SAN ANTONIO (AP) – The Oklahoma City Thunder were still embarrassed, shocked, frustrated and angry the morning after a horrendous loss to the San Antonio Spurs in their series opener.
“All the negative ones you can think of,” Oklahoma City center Stephen Adams said of the collective mood. “That’s exactly what the whole team’s feeling, but then you have your little tantrum and then you just get over it. You’ve just got to let it go, learn from it.”
A new day brought a rather obvious realization to the Thunder as they prepared for Game 2 on Monday. Oklahoma City must play a whole lot better if they want to rebound from Saturday night’s 124-92 defeat to San Antonio.
Adams said it was “eerie” watching Game 1 of their second-round series prior to Sunday morning’s practice.
The Thunder watched the Spurs essentially score at will, shooting 61 percent from the field and handing out 39 assists.
San Antonio had 18 fastbreak points, were 9 for 15 on 3-pointers and LaMarcus Aldridge’s 32 points primarily came off mid-range jumpers on pick-and-pop plays with Tony Parker.
Oklahoma City was a step behind defensively throughout Game 1, but Thunder superstar Kevin Durant dismissed the notion it was due to a lack of effort.
“I don’t think it was an issue of us playing harder,” Durant said. “I think what they did is they put us in some tough situations on the defensive end. Everybody was ready, everybody is ready to play in this game. The score definitely didn’t say that, but it wasn’t like everybody came into the game not caring.”
Aldridge shot 18 for 23 from the field, with nearly half his jumpers going uncontested as Oklahoma City failed to switch. Adams said better communication on defensive switches is critical in Game 2.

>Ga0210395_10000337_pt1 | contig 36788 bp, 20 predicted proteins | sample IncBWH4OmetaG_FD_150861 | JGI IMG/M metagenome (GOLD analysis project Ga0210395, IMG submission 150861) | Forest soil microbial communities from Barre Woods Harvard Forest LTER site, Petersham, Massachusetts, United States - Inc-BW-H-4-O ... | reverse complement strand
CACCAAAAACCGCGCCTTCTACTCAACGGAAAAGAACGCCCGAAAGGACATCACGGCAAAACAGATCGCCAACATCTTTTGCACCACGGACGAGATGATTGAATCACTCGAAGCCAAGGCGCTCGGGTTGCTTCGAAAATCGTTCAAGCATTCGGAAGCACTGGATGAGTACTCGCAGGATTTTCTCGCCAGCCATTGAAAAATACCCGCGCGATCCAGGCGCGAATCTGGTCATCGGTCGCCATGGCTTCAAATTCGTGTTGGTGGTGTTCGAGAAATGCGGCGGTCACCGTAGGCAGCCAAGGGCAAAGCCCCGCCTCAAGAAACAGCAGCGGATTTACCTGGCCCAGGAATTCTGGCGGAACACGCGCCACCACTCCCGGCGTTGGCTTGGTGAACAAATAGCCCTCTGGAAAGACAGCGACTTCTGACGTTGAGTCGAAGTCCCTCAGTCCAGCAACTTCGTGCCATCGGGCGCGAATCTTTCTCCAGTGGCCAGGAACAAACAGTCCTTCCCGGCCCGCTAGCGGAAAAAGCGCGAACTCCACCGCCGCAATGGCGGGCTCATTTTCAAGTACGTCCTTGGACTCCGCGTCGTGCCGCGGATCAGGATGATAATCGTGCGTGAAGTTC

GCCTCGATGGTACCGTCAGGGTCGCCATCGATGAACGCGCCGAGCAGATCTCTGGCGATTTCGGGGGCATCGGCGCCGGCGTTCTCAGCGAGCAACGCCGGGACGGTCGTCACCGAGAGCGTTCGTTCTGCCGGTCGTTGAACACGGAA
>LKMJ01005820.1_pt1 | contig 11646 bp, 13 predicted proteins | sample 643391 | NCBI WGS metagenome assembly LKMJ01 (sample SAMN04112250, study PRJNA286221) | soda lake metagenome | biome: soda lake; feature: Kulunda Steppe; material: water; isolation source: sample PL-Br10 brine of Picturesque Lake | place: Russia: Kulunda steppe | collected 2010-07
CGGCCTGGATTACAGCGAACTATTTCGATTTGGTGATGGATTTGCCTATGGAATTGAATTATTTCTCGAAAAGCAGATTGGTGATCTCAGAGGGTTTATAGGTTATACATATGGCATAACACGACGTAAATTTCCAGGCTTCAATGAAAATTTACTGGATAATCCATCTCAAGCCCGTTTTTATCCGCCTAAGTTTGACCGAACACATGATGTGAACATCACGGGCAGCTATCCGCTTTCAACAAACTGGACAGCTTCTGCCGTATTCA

“There was a lot of communication issues, (it was) so loud, bro,” Adams said. “It was just hard for us to get the guards in position for us to do the coverage because they couldn’t hear us. It was just way too loud, but we’ve got to somehow start speaking (with more base), I guess. I don’t know. Try to figure it out.”
Parker took advantage, handing out 12 assists with only one turnover as the Spurs came within eight points of matching the franchise’s highest postseason production.
“Tony played a great floor game,” San Antonio coach Gregg Popovich said. “He got us into the sets we wanted to be in and generated a lot of offense for us.”
San Antonio’s defense sparked their offensive output, beginning with Defensive Player of the Year Kawhi Leonard and Danny Green. Leonard was able to sprint downcourt for breakaway dunks and layups off the Thunder’s missed shots.
“I thought a couple of times late when we did get back to take (Leonard) away,” Oklahoma City coach Billy Donovan said. “(But) I thought they did a really good job of finding Green and he knocked down some 3s.”
Defensively, the Spurs‘ duo helped limit Durant and Russell Westbrook to 11-for-34 shooting.
“Kawhi Leonard and Danny Green are so great at funneling you to the help,” Durant said. “They do a good job of funneling you to the bigs and make you to try to finish over the top.”
San Antonio blocked 10 shots and altered countless other shots. Oklahoma City was 35 for 85 from the field and just 6 for 23 on 3-pointers.
“There are lot of things that we needed to do better than we did,” Donovan said. “I’m not taking anything from the Spurs because they played very, very well. Obviously they handed us a large, large defeat but the reality is we’ve got to pick ourselves up and get back to trying to figure out what we’ve got to do to get better.”
While Oklahoma City knows it must play better, Durant is also aware San Antonio has too much respect for the Thunder to coast in Game 2.
“The key for us is to match their energy tomorrow because obviously they are going to play harder and try to pressure us and try to deny everything,” Parker said. “Just try to be extra focused because it’s human nature to have a letdown and you just have to fight that.”